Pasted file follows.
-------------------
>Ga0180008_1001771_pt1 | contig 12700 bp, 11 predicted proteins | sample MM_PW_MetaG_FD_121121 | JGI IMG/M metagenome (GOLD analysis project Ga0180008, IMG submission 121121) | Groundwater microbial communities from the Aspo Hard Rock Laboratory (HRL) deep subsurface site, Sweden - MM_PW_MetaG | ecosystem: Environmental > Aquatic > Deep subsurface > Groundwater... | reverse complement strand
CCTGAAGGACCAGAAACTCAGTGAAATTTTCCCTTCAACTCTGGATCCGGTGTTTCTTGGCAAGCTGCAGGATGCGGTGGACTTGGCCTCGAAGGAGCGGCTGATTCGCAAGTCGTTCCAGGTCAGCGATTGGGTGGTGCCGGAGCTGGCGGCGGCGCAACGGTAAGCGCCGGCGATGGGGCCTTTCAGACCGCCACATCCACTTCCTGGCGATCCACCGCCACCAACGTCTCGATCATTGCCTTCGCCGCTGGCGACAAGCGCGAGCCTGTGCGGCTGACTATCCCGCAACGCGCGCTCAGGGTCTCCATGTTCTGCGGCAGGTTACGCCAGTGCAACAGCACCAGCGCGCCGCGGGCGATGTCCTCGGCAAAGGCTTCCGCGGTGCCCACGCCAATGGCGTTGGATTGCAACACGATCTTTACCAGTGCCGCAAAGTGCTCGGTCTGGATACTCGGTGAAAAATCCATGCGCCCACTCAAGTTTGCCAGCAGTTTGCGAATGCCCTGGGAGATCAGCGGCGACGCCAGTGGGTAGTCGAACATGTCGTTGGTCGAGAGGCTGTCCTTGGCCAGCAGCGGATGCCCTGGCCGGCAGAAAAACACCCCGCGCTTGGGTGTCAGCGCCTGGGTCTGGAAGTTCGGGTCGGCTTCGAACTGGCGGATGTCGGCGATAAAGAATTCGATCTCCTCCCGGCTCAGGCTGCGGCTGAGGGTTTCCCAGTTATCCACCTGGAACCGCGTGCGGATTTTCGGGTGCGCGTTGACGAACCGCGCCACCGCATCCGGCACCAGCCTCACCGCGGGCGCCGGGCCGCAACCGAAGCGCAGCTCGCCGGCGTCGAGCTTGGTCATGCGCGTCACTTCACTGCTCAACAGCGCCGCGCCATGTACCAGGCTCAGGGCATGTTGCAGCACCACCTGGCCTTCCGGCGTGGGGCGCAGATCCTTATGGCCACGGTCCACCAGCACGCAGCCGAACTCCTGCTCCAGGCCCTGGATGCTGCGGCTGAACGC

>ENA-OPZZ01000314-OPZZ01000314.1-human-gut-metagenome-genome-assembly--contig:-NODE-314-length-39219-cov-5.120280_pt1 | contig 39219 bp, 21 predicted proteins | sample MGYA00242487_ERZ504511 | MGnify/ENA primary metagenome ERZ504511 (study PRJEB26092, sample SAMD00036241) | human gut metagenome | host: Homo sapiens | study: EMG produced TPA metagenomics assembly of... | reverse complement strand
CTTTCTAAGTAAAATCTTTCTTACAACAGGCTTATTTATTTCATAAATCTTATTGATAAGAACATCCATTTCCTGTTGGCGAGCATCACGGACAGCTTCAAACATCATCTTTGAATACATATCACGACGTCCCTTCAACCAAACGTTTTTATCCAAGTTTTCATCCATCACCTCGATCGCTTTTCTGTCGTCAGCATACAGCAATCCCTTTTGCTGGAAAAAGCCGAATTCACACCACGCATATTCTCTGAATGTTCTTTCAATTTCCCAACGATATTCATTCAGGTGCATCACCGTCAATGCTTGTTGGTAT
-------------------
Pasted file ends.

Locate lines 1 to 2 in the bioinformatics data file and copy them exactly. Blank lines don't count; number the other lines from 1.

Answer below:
>Ga0180008_1001771_pt1 | contig 12700 bp, 11 predicted proteins | sample MM_PW_MetaG_FD_121121 | JGI IMG/M metagenome (GOLD analysis project Ga0180008, IMG submission 121121) | Groundwater microbial communities from the Aspo Hard Rock Laboratory (HRL) deep subsurface site, Sweden - MM_PW_MetaG | ecosystem: Environmental > Aquatic > Deep subsurface > Groundwater... | reverse complement strand
CCTGAAGGACCAGAAACTCAGTGAAATTTTCCCTTCAACTCTGGATCCGGTGTTTCTTGGCAAGCTGCAGGATGCGGTGGACTTGGCCTCGAAGGAGCGGCTGATTCGCAAGTCGTTCCAGGTCAGCGATTGGGTGGTGCCGGAGCTGGCGGCGGCGCAACGGTAAGCGCCGGCGATGGGGCCTTTCAGACCGCCACATCCACTTCCTGGCGATCCACCGCCACCAACGTCTCGATCATTGCCTTCGCCGCTGGCGACAAGCGCGAGCCTGTGCGGCTGACTATCCCGCAACGCGCGCTCAGGGTCTCCATGTTCTGCGGCAGGTTACGCCAGTGCAACAGCACCAGCGCGCCGCGGGCGATGTCCTCGGCAAAGGCTTCCGCGGTGCCCACGCCAATGGCGTTGGATTGCAACACGATCTTTACCAGTGCCGCAAAGTGCTCGGTCTGGATACTCGGTGAAAAATCCATGCGCCCACTCAAGTTTGCCAGCAGTTTGCGAATGCCCTGGGAGATCAGCGGCGACGCCAGTGGGTAGTCGAACATGTCGTTGGTCGAGAGGCTGTCCTTGGCCAGCAGCGGATGCCCTGGCCGGCAGAAAAACACCCCGCGCTTGGGTGTCAGCGCCTGGGTCTGGAAGTTCGGGTCGGCTTCGAACTGGCGGATGTCGGCGATAAAGAATTCGATCTCCTCCCGGCTCAGGCTGCGGCTGAGGGTTTCCCAGTTATCCACCTGGAACCGCGTGCGGATTTTCGGGTGCGCGTTGACGAACCGCGCCACCGCATCCGGCACCAGCCTCACCGCGGGCGCCGGGCCGCAACCGAAGCGCAGCTCGCCGGCGTCGAGCTTGGTCATGCGCGTCACTTCACTGCTCAACAGCGCCGCGCCATGTACCAGGCTCAGGGCATGTTGCAGCACCACCTGGCCTTCCGGCGTGGGGCGCAGATCCTTATGGCCACGGTCCACCAGCACGCAGCCGAACTCCTGCTCCAGGCCCTGGATGCTGCGGCTGAACGC